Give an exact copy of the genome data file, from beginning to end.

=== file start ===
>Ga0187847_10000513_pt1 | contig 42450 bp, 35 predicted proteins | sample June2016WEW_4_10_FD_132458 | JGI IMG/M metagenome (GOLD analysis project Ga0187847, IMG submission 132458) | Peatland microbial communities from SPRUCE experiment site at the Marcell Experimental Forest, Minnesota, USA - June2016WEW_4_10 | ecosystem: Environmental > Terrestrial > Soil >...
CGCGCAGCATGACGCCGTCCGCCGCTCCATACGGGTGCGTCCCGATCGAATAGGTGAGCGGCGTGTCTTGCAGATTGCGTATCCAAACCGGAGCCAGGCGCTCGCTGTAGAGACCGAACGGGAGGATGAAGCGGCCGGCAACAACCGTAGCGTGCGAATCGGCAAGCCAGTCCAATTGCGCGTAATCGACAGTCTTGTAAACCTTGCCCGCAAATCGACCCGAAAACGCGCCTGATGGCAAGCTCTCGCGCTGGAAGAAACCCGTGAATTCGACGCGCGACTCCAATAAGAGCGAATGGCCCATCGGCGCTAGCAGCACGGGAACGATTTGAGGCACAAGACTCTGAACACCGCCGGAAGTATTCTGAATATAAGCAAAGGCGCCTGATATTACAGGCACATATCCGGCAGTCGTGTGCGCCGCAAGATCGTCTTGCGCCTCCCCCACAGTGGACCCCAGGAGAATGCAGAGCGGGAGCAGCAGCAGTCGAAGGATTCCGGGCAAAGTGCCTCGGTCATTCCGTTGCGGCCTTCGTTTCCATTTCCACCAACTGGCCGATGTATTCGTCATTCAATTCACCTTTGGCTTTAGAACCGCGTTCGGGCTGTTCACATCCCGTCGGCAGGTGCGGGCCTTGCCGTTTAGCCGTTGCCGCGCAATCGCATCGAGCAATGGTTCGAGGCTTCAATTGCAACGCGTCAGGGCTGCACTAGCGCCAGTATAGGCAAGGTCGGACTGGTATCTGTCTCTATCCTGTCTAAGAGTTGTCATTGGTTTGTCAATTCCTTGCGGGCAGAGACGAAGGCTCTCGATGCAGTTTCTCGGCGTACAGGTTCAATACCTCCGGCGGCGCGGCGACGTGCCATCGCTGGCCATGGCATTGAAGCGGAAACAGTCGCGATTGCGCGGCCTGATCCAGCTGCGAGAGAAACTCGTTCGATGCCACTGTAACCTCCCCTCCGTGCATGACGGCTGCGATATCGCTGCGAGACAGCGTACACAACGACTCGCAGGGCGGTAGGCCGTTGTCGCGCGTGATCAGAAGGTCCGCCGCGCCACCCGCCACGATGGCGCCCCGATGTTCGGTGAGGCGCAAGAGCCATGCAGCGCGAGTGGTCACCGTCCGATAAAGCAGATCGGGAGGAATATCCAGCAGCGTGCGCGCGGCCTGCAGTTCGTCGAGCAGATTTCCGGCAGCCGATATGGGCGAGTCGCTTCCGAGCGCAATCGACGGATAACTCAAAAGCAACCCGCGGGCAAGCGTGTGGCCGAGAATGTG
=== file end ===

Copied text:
>Ga0187847_10000513_pt1 | contig 42450 bp, 35 predicted proteins | sample June2016WEW_4_10_FD_132458 | JGI IMG/M metagenome (GOLD analysis project Ga0187847, IMG submission 132458) | Peatland microbial communities from SPRUCE experiment site at the Marcell Experimental Forest, Minnesota, USA - June2016WEW_4_10 | ecosystem: Environmental > Terrestrial > Soil >...
CGCGCAGCATGACGCCGTCCGCCGCTCCATACGGGTGCGTCCCGATCGAATAGGTGAGCGGCGTGTCTTGCAGATTGCGTATCCAAACCGGAGCCAGGCGCTCGCTGTAGAGACCGAACGGGAGGATGAAGCGGCCGGCAACAACCGTAGCGTGCGAATCGGCAAGCCAGTCCAATTGCGCGTAATCGACAGTCTTGTAAACCTTGCCCGCAAATCGACCCGAAAACGCGCCTGATGGCAAGCTCTCGCGCTGGAAGAAACCCGTGAATTCGACGCGCGACTCCAATAAGAGCGAATGGCCCATCGGCGCTAGCAGCACGGGAACGATTTGAGGCACAAGACTCTGAACACCGCCGGAAGTATTCTGAATATAAGCAAAGGCGCCTGATATTACAGGCACATATCCGGCAGTCGTGTGCGCCGCAAGATCGTCTTGCGCCTCCCCCACAGTGGACCCCAGGAGAATGCAGAGCGGGAGCAGCAGCAGTCGAAGGATTCCGGGCAAAGTGCCTCGGTCATTCCGTTGCGGCCTTCGTTTCCATTTCCACCAACTGGCCGATGTATTCGTCATTCAATTCACCTTTGGCTTTAGAACCGCGTTCGGGCTGTTCACATCCCGTCGGCAGGTGCGGGCCTTGCCGTTTAGCCGTTGCCGCGCAATCGCATCGAGCAATGGTTCGAGGCTTCAATTGCAACGCGTCAGGGCTGCACTAGCGCCAGTATAGGCAAGGTCGGACTGGTATCTGTCTCTATCCTGTCTAAGAGTTGTCATTGGTTTGTCAATTCCTTGCGGGCAGAGACGAAGGCTCTCGATGCAGTTTCTCGGCGTACAGGTTCAATACCTCCGGCGGCGCGGCGACGTGCCATCGCTGGCCATGGCATTGAAGCGGAAACAGTCGCGATTGCGCGGCCTGATCCAGCTGCGAGAGAAACTCGTTCGATGCCACTGTAACCTCCCCTCCGTGCATGACGGCTGCGATATCGCTGCGAGACAGCGTACACAACGACTCGCAGGGCGGTAGGCCGTTGTCGCGCGTGATCAGAAGGTCCGCCGCGCCACCCGCCACGATGGCGCCCCGATGTTCGGTGAGGCGCAAGAGCCATGCAGCGCGAGTGGTCACCGTCCGATAAAGCAGATCGGGAGGAATATCCAGCAGCGTGCGCGCGGCCTGCAGTTCGTCGAGCAGATTTCCGGCAGCCGATATGGGCGAGTCGCTTCCGAGCGCAATCGACGGATAACTCAAAAGCAACCCGCGGGCAAGCGTGTGGCCGAGAATGTG